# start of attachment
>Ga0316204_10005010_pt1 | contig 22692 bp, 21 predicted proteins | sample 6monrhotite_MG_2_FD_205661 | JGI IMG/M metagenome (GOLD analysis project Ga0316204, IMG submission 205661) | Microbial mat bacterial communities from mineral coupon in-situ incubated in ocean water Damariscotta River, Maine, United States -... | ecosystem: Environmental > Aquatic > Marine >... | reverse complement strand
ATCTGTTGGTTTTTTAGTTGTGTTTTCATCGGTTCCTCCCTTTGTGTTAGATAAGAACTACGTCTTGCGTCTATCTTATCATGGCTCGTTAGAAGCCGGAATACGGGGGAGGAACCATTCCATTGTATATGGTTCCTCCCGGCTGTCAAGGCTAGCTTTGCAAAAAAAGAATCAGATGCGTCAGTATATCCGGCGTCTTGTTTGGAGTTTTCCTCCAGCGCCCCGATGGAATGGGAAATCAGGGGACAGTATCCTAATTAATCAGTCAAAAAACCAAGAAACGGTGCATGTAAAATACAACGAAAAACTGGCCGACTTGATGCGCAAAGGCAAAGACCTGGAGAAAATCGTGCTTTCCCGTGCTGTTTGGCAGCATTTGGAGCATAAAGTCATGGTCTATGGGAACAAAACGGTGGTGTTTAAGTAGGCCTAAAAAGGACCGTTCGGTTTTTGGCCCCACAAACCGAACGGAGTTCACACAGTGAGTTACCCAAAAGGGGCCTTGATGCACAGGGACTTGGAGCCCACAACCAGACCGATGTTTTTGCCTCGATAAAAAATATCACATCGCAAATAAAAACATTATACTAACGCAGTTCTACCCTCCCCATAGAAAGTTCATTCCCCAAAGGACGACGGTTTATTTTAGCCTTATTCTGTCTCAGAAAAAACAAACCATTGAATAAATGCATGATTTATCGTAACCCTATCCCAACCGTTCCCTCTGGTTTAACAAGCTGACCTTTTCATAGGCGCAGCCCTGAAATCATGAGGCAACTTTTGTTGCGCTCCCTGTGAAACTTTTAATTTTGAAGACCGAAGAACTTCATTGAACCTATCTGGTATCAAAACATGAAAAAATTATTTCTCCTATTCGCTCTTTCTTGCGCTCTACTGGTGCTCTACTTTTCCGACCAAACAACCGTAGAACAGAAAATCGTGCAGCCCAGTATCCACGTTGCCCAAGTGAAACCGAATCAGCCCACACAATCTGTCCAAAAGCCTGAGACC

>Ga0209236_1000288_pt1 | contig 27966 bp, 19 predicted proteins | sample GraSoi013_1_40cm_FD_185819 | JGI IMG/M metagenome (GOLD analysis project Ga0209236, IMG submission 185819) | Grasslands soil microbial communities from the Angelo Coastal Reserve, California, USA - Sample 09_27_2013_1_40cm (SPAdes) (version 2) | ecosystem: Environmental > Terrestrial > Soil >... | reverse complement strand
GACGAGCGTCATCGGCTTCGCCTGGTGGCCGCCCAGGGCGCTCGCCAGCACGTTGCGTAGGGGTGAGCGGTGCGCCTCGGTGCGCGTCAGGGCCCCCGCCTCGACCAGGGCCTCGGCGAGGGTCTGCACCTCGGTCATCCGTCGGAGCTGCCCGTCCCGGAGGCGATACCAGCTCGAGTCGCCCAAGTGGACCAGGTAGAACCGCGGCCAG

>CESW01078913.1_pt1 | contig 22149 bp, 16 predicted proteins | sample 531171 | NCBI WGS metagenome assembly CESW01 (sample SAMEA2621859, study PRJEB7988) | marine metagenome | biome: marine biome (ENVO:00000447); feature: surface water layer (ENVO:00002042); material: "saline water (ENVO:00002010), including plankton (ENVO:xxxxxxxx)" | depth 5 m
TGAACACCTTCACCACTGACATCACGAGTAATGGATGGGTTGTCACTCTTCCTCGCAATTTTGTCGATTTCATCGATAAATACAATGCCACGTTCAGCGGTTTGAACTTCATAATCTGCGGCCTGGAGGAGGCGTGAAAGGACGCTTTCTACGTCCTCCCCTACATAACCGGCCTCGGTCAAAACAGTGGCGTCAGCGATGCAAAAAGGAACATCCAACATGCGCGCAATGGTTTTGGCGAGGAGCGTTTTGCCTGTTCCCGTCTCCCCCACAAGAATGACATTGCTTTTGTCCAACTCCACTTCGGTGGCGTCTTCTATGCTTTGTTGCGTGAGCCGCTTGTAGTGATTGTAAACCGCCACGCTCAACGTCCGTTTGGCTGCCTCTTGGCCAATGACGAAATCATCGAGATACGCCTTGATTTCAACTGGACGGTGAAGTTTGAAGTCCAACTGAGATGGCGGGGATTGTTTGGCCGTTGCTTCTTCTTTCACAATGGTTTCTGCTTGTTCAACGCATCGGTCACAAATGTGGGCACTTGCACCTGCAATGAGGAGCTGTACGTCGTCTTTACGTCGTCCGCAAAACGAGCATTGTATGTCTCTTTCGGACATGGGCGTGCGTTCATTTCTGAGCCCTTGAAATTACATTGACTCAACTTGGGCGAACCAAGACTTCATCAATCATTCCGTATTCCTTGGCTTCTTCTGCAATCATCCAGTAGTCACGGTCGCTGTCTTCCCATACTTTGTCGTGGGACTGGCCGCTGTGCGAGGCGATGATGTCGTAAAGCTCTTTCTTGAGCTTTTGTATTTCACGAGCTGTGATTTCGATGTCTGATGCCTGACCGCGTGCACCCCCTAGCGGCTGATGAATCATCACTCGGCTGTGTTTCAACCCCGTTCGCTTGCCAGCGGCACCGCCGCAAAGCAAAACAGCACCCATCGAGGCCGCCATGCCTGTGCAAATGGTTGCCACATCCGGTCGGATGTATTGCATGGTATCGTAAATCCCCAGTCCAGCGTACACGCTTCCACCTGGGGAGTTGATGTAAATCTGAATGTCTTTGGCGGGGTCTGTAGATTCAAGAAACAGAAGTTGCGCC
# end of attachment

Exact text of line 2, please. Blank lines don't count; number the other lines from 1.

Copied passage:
ATCTGTTGGTTTTTTAGTTGTGTTTTCATCGGTTCCTCCCTTTGTGTTAGATAAGAACTACGTCTTGCGTCTATCTTATCATGGCTCGTTAGAAGCCGGAATACGGGGGAGGAACCATTCCATTGTATATGGTTCCTCCCGGCTGTCAAGGCTAGCTTTGCAAAAAAAGAATCAGATGCGTCAGTATATCCGGCGTCTTGTTTGGAGTTTTCCTCCAGCGCCCCGATGGAATGGGAAATCAGGGGACAGTATCCTAATTAATCAGTCAAAAAACCAAGAAACGGTGCATGTAAAATACAACGAAAAACTGGCCGACTTGATGCGCAAAGGCAAAGACCTGGAGAAAATCGTGCTTTCCCGTGCTGTTTGGCAGCATTTGGAGCATAAAGTCATGGTCTATGGGAACAAAACGGTGGTGTTTAAGTAGGCCTAAAAAGGACCGTTCGGTTTTTGGCCCCACAAACCGAACGGAGTTCACACAGTGAGTTACCCAAAAGGGGCCTTGATGCACAGGGACTTGGAGCCCACAACCAGACCGATGTTTTTGCCTCGATAAAAAATATCACATCGCAAATAAAAACATTATACTAACGCAGTTCTACCCTCCCCATAGAAAGTTCATTCCCCAAAGGACGACGGTTTATTTTAGCCTTATTCTGTCTCAGAAAAAACAAACCATTGAATAAATGCATGATTTATCGTAACCCTATCCCAACCGTTCCCTCTGGTTTAACAAGCTGACCTTTTCATAGGCGCAGCCCTGAAATCATGAGGCAACTTTTGTTGCGCTCCCTGTGAAACTTTTAATTTTGAAGACCGAAGAACTTCATTGAACCTATCTGGTATCAAAACATGAAAAAATTATTTCTCCTATTCGCTCTTTCTTGCGCTCTACTGGTGCTCTACTTTTCCGACCAAACAACCGTAGAACAGAAAATCGTGCAGCCCAGTATCCACGTTGCCCAAGTGAAACCGAATCAGCCCACACAATCTGTCCAAAAGCCTGAGACC